A lot of Republicans have a saying—you’ve probably heard it—that goes like this: “I believe that the definition of marriage is between a man and a woman.”
That’s how candidates state their position, specifically using that phrase: “the definition of marriage.”
I teach English, so I’ve always found that an odd way of stating your approach to a complex issue. It seems very odd to me to reduce this discussion to semantics, and to structure your argument as though you were in the board room of Merriam-Webster. You don’t often observe that in other issues.
And I really don’t think that framing arguments like this is a wise strategy.
No English teacher would approach teaching vocabulary by saying each word only has one, strict definition that everyone accepts. To do so would hamstring a student’s ability not only to grasp the language, but a fundamental understanding of reality. That’s why we teach things like connotative meanings and denotative meanings: to get across that both our language and thoughts are complex.
Therefore, defining this issue through defining a word is an impossible task, because words change over time: New ones show up, old ones go away, and they substantially evolve.
Kind of like marriages, actually.
Another (hyphenated) word the GOP sticks by the definition of is the puzzling “pro-life.” It’s a euphemism that describes people who are, more succinctly, “anti-abortion.” Nobody in the nation is “anti-life” (well, except maybe serial killers).
Nor, for that matter, are many people “pro-abortion.” I don’t know all the women in this world, but I would imagine the vast majority of them do not include “abortion” on their list of hobbies or turn-ons. I’m sort of assuming the centerfold for Playmate of the Month does not usually say, “I enjoy long walks on the beach, hanging out with friends, and a relaxing abortion in my free time.”
And, speaking of abortion, the Republicans are also concerned with the definition of the word “life,” and when it begins.
Now, as stating that life doesn’t begin at conception; and that, to murder something, that thing would have to have been able to sustain life on its own in the first place. But that doesn’t mean I can’t step back and admire the anti-abortion protester’s manipulation of the language to decide that a bundle of cells at conception qualifies as someone with rights.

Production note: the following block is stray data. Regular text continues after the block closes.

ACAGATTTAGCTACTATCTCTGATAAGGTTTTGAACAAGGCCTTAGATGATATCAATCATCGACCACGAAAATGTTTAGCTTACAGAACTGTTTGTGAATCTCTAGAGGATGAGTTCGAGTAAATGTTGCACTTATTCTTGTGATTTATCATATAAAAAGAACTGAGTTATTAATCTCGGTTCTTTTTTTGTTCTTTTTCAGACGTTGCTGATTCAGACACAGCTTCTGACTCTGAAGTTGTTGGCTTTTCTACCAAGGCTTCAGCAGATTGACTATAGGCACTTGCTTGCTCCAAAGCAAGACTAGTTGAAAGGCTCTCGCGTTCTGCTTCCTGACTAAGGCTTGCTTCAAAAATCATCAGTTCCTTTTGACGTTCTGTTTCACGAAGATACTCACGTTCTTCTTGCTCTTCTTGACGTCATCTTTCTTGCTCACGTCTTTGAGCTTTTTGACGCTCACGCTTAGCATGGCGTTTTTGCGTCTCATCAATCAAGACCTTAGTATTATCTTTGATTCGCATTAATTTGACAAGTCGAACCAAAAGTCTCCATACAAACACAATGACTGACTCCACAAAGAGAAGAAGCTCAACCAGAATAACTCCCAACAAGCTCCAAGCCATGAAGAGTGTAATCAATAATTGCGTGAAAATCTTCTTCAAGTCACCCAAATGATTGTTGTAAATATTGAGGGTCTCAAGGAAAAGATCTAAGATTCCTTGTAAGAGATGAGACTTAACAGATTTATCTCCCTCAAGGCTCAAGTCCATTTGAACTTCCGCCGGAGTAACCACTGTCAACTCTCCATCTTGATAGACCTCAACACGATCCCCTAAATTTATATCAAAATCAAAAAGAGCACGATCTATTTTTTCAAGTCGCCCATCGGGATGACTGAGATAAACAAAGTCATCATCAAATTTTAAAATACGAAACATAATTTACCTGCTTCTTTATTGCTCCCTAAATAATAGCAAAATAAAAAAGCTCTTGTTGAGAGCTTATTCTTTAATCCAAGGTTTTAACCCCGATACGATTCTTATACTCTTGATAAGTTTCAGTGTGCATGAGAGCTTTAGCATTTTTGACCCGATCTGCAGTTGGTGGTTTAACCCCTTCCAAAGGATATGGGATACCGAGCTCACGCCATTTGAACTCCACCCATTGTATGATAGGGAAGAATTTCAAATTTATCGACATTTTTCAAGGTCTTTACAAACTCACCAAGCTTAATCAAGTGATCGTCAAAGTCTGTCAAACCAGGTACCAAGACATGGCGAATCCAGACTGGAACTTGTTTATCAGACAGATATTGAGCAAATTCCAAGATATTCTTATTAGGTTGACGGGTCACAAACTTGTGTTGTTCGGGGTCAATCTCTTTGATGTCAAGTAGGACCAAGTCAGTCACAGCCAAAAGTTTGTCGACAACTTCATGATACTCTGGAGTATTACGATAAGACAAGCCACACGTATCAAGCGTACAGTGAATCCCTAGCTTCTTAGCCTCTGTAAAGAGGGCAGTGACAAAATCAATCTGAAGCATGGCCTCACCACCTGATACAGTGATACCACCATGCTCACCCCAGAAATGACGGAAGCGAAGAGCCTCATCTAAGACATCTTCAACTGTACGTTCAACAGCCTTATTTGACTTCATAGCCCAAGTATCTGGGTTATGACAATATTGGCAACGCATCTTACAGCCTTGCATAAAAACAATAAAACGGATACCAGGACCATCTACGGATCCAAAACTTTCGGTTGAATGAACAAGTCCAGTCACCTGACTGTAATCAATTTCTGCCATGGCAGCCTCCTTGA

However, I have to admit that kind of sucks. Because once we start assigning rights to microscopic objects that can’t sustain life outside the body (but are technically alive), it’s only a matter of time until I go to jail for tossing out a snot rag.
Anyway, regardless of how I personally feel about the definition of “life,” or the euphemism “pro-life,” or the word “marriage,” words are starting to fight back against the GOP.
Lately, they’ve gotten in trouble trying to define the word “rape.” I had (heretofore) never considered this a very controversial word to define, but the GOP went out and tried to make it one anyway (whether by choice or by accident).
The thing about this word is that the GOP not only wants legislation to define one of the possible outcomes from a rape, but some of them don’t seem to understand what the word and its modifiers mean in the first place. They start splitting hairs about whether a “forcible” rape makes it a “legitimate” rape. Then Todd Akin came along and seemed to believe that a woman’s body itself was aware of that distinction linguistically and conceptually, and so it simply shut down certain biological processes in response.
But just when you thought Todd Akin was the only Republican with his foot in his mouth over the word rape, now there’s GOP candidate Tom Smith (PA) who equated rape as synonymous with “having a baby out of wedlock.” And the more the Paul Ryans, Todd Akins, and Tom Smiths of the party start discussing a word that (in and of itself) our culture took for granted as communally understood, the more people start to question if this party really knows what they’re talking about.
I didn’t frame this argument of solving political problems by literally changing the definitions and meanings of words. The GOP did. And so it shouldn’t surprise them when these discussions backfire, and words end up hurting their party.
Because if people start thinking the GOP doesn’t really understand what words mean, as expressed when they can’t define a word as simple as “rape”; then the electorate is going to wonder if they’re a credible authority on the more complex issue of “marriage.” And it’s not much of a further leap, then, to think that they really don’t have a grasp on the meaning and definition of the even more complex definition of “life.”
And then it would just be a matter of time before people start asking questions about other words the GOP takes for granted.
Like what "small government" really means.
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